Episode 31 - 13 Apr 2016

The **Risk Premium** element of **Discount Rate** is tricky to determine.

If only there was a way to side-step the issue:

**Internal Rate of Return** (**IRR**) to the rescue!

You have a project.

You've calculated its **Net Present Value** (**NPV**).

It's negative :(

But it's not *very* negative.

Question:

Should you proceed?

We've done **Present Value** (PV)

We've done Net **Present Value** (NPV)

We've dissected **Discount Rate**

If you've missed any of these, you'll find links on or around this video:

We've almost reached my level of incompetence....

... but there's one one more concept I want to share with you:

**Internal Rate of Return** - **IRR** for short.

Before we get to that, there's one bit of mathematically trickery

that glossed over in the last episode...

and which will be helpful for this one.

Remember last time that we spoke about splitting Discount Rate into the components:

- Time Value of Money
- Risk Premium

This help us, because at one of these - the **Time Value of Money** - can be looked up.

Let's continue our tradition of picking easy numbers and say that the interest rate that we could have got in a risk-free bank account is 7%.

Then we use our skill and judgement to choose a **Risk Premium** of 5%.

That gives us a **Discount Rate** of 12%.

Excellent.

With just one small problem. These is an *annual* rate.

Unless we're looking at a 10 year project, we've going to want the *monthly* rate.

Easy right?

12 months in a year: that's 12% divided by 12 months. Which gives us 1%.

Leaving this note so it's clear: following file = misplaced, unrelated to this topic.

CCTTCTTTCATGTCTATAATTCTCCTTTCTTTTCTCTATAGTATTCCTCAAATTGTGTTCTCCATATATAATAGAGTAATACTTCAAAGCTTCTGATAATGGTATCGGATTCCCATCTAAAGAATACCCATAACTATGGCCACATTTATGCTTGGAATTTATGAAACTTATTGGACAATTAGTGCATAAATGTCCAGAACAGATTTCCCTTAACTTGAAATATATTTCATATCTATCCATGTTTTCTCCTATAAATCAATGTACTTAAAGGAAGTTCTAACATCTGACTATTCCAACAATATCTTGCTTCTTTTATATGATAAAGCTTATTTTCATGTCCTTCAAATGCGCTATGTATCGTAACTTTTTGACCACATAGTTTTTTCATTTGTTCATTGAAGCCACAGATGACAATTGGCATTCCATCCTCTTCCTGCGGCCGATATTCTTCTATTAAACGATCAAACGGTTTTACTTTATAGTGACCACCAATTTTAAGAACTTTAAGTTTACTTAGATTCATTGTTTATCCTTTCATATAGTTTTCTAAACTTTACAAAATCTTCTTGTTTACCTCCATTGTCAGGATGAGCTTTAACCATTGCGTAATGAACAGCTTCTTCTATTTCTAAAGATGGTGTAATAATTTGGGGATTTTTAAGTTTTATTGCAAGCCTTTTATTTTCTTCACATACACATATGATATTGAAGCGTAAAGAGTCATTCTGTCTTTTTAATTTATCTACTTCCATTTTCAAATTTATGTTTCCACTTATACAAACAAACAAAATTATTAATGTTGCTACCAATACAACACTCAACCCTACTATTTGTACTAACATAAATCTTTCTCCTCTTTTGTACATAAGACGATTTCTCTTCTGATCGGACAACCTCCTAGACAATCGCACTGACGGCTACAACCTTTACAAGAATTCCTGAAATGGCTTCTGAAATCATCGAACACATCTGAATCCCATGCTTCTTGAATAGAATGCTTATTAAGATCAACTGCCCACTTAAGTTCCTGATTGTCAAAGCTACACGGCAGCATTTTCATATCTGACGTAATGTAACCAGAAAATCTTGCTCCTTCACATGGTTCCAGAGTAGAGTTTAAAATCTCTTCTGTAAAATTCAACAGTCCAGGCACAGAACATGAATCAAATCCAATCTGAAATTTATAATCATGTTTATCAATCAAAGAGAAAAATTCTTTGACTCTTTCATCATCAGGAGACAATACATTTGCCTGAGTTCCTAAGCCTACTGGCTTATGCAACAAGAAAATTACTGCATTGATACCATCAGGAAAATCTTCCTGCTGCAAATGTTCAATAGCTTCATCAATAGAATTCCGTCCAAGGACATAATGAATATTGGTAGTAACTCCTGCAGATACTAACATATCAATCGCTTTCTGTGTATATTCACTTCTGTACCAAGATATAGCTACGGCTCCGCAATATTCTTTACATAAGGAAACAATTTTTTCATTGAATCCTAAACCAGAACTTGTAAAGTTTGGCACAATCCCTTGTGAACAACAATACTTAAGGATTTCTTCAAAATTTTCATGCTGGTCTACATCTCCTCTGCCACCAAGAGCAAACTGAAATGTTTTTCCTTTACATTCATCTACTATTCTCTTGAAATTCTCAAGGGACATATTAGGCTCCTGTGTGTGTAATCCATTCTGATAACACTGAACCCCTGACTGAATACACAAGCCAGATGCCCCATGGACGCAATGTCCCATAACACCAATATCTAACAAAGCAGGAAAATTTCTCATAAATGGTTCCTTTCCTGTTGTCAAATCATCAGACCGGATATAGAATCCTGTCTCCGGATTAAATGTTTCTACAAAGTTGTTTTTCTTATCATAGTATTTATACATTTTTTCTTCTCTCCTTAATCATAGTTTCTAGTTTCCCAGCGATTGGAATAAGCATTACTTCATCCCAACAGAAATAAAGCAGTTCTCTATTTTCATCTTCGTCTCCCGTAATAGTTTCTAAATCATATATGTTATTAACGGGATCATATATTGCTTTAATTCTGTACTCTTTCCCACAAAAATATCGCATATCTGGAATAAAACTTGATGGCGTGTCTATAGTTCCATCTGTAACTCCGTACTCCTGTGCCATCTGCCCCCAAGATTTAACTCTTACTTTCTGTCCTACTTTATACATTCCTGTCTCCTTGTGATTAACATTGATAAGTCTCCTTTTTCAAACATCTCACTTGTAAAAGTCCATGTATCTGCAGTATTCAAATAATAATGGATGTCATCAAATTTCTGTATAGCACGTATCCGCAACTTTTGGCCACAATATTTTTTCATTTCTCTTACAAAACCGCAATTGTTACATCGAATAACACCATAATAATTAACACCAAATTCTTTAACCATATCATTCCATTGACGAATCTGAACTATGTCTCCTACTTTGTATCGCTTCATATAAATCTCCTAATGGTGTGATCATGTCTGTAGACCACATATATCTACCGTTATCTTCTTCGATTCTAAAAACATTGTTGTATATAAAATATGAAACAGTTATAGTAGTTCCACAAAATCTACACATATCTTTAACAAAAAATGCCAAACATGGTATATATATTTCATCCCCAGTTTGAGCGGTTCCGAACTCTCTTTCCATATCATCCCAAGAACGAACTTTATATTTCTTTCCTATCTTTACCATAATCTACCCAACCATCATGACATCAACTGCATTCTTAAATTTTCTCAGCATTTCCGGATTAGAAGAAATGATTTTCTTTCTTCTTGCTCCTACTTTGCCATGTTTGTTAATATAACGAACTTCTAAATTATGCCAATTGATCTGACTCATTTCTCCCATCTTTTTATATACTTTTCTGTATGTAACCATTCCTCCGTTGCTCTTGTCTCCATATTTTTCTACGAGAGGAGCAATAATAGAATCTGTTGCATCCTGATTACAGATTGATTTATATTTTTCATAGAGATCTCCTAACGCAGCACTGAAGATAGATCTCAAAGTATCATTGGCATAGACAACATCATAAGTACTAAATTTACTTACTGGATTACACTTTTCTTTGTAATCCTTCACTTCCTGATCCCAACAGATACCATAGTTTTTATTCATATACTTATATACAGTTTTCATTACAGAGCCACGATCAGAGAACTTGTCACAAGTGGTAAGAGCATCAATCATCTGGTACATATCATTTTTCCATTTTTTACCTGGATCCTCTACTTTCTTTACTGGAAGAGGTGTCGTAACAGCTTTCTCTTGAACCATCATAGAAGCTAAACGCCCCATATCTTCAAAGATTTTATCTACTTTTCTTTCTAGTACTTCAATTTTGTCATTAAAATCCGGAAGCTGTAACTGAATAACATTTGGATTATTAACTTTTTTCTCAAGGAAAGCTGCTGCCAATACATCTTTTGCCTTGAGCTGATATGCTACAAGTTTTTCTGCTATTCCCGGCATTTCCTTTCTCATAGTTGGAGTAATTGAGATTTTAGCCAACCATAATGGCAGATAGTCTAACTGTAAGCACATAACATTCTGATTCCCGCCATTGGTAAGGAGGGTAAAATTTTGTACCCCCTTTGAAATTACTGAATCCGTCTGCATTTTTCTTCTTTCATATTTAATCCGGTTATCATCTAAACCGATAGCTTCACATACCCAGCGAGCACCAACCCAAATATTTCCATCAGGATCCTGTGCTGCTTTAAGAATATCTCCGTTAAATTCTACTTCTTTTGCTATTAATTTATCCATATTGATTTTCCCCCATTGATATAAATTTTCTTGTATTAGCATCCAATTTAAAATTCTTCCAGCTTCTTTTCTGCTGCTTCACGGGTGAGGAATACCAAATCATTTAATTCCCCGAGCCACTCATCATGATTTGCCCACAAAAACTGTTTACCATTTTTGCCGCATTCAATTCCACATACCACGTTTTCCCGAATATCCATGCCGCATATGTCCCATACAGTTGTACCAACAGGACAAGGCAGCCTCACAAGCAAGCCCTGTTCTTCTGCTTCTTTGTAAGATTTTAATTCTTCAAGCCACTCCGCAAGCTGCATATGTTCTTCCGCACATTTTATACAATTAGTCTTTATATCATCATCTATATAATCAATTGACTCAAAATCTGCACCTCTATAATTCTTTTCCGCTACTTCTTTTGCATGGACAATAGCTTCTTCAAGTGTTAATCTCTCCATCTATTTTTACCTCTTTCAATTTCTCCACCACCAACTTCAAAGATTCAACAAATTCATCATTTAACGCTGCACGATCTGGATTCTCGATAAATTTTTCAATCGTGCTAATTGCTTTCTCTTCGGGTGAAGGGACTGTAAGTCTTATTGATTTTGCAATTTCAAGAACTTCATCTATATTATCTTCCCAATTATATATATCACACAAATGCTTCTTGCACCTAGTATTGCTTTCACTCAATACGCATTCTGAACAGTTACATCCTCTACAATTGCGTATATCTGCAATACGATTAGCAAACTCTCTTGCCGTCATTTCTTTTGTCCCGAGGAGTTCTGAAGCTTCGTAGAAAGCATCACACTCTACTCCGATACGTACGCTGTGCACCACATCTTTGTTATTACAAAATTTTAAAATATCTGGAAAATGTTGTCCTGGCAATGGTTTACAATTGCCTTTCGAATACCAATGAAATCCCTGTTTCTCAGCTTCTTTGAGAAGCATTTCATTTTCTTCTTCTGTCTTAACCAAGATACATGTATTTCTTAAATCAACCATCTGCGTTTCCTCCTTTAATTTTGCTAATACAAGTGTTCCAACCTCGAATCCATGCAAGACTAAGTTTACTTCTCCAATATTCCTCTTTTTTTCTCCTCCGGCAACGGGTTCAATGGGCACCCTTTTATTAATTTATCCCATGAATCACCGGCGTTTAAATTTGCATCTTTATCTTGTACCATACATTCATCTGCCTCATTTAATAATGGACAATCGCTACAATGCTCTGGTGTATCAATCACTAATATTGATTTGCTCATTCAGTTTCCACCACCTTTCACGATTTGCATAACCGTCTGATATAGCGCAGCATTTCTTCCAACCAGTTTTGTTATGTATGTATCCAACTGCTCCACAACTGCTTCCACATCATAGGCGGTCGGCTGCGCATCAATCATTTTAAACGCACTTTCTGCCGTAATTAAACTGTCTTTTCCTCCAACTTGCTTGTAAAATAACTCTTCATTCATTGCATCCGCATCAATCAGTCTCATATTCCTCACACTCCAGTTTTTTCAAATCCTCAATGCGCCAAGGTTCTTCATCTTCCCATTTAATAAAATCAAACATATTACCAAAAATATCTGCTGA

Sounds right. **But it's wrong**.

Don't blame me. It's compound interest that's to blame.

The equation to convert from an annual rate (R) to a monthly rate is this little beauty:

```

Monthly Rate = (1 + R)^(1/12) - 1

```

(It looks a nightmare, but remember in practice a it will be a spreadsheet doing the heavy lifting.)

Plugging in 12% - 0.12 - gives us: 0.009488793

That's 0.95% per month

Now that we can convert between annual and monthly discount rates,

we're ready for the main job of today: *evaluating projects*.

Let's start with this one: (Project A.)

Bad news, it has a negative Net Present Value.

However... it's not *very* negative.

It's close enough... to make us think twice.

After all, the **Risk Premium** part of **Discount Value** is... a bit of a guess.

We need something to reduce our reliance on the absolute value the **Discount Rate**.

One way is to have another project to compare it to.

The **NPV** of this project - Project B - is positive.

We have a winner.

Or do we?

What if we're wrong about this Discount Rate?

One quick check we can do it to vary the Discount Rate a few percentage points in either direction and see it changes the picture.

Drop the Discount Rate by 4%, and Project B is still a winner.

Increase the Discount Rate by 4%, and again Project B is the winner.

Looks like Project B is a good choice... and will still be a good choice if we've a little bit off with our Discount Rate.

This is all a bit fiddly. A bit messy.

Surely the finance and accounting types have come up with something more... elegant?

It would be great if we could have conversations like:

- Project A will provide a return of X%
- Project B will provide a return of Y%

The great news it that we can do exactly this.

Time to introduce **Internal Rate of Return** (**IRR**).

The **IRR** is defined as the the Discount Rate that

reduces the **Net Present Value** of a project to **zero**.

This may sound counter-intuitive - it certainly did for me -

so let's try it on Project A and Project B

This is all set up in a spreadsheet. it's very easy to change the Discount Rate

to change the **Net Present Value** (**NPV**)

With a little bit of fiddling around, I can decrease the Net Present Value to zero.

The Discount Rate that achieves this - 0.0864 - 8.64% - is the **Internal Rate of Return** for this project.

If we do the same for Project B, we get - 0.263 - 26.3%

We now have our neat little statements:

- Project A has a Internal Rate of Return of 8.64%
- Project B has a Internal Rate of Return of 26.3%

All very tidy.

Thanks for watching.

In the next value we'll see if we apply what we've learned to a very specific question:

**"Is Agile is more profitable than waterfall?"**

Talk to you then.

Watch "The Joy of Internal Rate Of Return (IRR)" on YouTube.